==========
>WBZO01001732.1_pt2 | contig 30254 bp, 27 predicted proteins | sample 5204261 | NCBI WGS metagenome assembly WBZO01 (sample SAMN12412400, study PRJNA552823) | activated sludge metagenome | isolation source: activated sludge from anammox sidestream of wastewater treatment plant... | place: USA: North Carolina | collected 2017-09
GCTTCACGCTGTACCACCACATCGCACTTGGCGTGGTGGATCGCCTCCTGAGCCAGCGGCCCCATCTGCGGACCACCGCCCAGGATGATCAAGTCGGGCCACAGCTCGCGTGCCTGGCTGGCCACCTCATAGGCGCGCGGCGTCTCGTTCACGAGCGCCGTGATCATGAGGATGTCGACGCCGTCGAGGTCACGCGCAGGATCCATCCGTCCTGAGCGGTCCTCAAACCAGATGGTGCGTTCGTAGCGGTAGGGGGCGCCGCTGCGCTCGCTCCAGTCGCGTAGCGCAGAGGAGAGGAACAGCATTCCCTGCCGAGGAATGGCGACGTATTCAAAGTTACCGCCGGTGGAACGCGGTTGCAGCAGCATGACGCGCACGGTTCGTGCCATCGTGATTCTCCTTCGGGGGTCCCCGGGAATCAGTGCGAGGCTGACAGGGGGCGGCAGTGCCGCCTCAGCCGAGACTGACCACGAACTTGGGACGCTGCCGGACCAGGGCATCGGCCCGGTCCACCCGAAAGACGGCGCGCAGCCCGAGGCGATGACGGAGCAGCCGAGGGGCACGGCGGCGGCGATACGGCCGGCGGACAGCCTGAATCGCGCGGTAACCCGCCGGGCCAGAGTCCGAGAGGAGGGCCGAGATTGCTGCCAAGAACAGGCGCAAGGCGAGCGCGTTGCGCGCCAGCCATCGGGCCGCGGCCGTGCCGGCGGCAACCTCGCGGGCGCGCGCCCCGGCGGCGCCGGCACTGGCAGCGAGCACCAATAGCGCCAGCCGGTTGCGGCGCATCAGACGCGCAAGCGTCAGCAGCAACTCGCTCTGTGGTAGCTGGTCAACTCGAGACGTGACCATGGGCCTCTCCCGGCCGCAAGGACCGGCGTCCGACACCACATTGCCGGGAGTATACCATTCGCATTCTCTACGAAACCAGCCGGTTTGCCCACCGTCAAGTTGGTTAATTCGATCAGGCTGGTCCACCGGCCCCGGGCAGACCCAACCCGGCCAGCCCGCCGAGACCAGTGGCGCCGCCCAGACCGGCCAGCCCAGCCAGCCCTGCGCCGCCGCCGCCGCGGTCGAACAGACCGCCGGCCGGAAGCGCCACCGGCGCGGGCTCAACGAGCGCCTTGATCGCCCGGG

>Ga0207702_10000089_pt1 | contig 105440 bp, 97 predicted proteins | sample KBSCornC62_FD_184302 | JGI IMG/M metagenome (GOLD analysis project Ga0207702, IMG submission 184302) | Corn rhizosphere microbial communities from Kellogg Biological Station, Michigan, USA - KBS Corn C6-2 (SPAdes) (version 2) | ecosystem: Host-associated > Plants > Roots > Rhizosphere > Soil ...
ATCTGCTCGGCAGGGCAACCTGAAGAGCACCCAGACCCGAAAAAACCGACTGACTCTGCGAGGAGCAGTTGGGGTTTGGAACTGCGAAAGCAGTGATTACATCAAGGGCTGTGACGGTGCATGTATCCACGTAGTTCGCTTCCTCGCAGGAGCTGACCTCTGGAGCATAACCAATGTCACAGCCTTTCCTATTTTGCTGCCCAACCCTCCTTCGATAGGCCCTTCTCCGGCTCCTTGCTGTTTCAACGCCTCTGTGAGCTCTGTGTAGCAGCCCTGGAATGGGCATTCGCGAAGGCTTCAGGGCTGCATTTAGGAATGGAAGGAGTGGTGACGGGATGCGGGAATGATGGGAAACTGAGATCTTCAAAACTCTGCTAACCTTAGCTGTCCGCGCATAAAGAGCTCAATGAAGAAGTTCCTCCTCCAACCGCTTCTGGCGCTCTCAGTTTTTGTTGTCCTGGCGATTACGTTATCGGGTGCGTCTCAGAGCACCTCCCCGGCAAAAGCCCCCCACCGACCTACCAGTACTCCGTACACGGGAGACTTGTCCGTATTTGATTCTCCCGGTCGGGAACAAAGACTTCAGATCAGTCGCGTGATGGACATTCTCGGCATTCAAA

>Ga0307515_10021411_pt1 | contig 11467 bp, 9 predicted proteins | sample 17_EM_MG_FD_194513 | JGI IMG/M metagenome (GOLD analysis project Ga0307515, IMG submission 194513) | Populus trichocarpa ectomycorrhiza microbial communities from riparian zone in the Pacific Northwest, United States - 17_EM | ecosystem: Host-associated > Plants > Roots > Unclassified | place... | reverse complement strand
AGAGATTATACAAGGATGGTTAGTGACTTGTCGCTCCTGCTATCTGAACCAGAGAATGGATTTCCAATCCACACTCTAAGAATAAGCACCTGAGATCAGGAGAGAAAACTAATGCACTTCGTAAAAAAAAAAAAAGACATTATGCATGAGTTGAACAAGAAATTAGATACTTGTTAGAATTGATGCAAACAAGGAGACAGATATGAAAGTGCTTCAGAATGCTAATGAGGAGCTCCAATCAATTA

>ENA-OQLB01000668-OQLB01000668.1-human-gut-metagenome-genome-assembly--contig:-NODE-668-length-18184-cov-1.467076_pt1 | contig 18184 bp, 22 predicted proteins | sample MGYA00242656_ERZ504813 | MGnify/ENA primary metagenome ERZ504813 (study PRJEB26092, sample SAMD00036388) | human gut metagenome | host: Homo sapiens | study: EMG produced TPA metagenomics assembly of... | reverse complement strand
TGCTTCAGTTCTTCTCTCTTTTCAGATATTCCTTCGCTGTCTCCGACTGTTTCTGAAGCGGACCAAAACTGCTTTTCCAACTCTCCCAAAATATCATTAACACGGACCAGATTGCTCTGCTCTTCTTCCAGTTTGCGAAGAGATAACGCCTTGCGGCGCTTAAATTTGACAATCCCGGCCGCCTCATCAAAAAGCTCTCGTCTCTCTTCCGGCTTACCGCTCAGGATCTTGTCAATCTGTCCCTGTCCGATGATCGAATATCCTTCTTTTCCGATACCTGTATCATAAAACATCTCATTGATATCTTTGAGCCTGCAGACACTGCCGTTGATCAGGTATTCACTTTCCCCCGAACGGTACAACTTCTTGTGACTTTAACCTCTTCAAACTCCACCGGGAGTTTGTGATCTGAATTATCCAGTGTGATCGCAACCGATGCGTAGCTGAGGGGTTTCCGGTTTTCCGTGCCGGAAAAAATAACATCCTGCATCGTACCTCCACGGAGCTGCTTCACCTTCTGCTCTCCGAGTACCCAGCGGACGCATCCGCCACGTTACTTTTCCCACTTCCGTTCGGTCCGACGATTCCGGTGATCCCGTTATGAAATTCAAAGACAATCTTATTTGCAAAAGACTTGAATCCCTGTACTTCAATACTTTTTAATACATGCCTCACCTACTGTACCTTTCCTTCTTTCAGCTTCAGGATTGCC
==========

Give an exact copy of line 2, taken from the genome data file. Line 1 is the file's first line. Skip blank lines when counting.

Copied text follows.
GCTTCACGCTGTACCACCACATCGCACTTGGCGTGGTGGATCGCCTCCTGAGCCAGCGGCCCCATCTGCGGACCACCGCCCAGGATGATCAAGTCGGGCCACAGCTCGCGTGCCTGGCTGGCCACCTCATAGGCGCGCGGCGTCTCGTTCACGAGCGCCGTGATCATGAGGATGTCGACGCCGTCGAGGTCACGCGCAGGATCCATCCGTCCTGAGCGGTCCTCAAACCAGATGGTGCGTTCGTAGCGGTAGGGGGCGCCGCTGCGCTCGCTCCAGTCGCGTAGCGCAGAGGAGAGGAACAGCATTCCCTGCCGAGGAATGGCGACGTATTCAAAGTTACCGCCGGTGGAACGCGGTTGCAGCAGCATGACGCGCACGGTTCGTGCCATCGTGATTCTCCTTCGGGGGTCCCCGGGAATCAGTGCGAGGCTGACAGGGGGCGGCAGTGCCGCCTCAGCCGAGACTGACCACGAACTTGGGACGCTGCCGGACCAGGGCATCGGCCCGGTCCACCCGAAAGACGGCGCGCAGCCCGAGGCGATGACGGAGCAGCCGAGGGGCACGGCGGCGGCGATACGGCCGGCGGACAGCCTGAATCGCGCGGTAACCCGCCGGGCCAGAGTCCGAGAGGAGGGCCGAGATTGCTGCCAAGAACAGGCGCAAGGCGAGCGCGTTGCGCGCCAGCCATCGGGCCGCGGCCGTGCCGGCGGCAACCTCGCGGGCGCGCGCCCCGGCGGCGCCGGCACTGGCAGCGAGCACCAATAGCGCCAGCCGGTTGCGGCGCATCAGACGCGCAAGCGTCAGCAGCAACTCGCTCTGTGGTAGCTGGTCAACTCGAGACGTGACCATGGGCCTCTCCCGGCCGCAAGGACCGGCGTCCGACACCACATTGCCGGGAGTATACCATTCGCATTCTCTACGAAACCAGCCGGTTTGCCCACCGTCAAGTTGGTTAATTCGATCAGGCTGGTCCACCGGCCCCGGGCAGACCCAACCCGGCCAGCCCGCCGAGACCAGTGGCGCCGCCCAGACCGGCCAGCCCAGCCAGCCCTGCGCCGCCGCCGCCGCGGTCGAACAGACCGCCGGCCGGAAGCGCCACCGGCGCGGGCTCAACGAGCGCCTTGATCGCCCGGG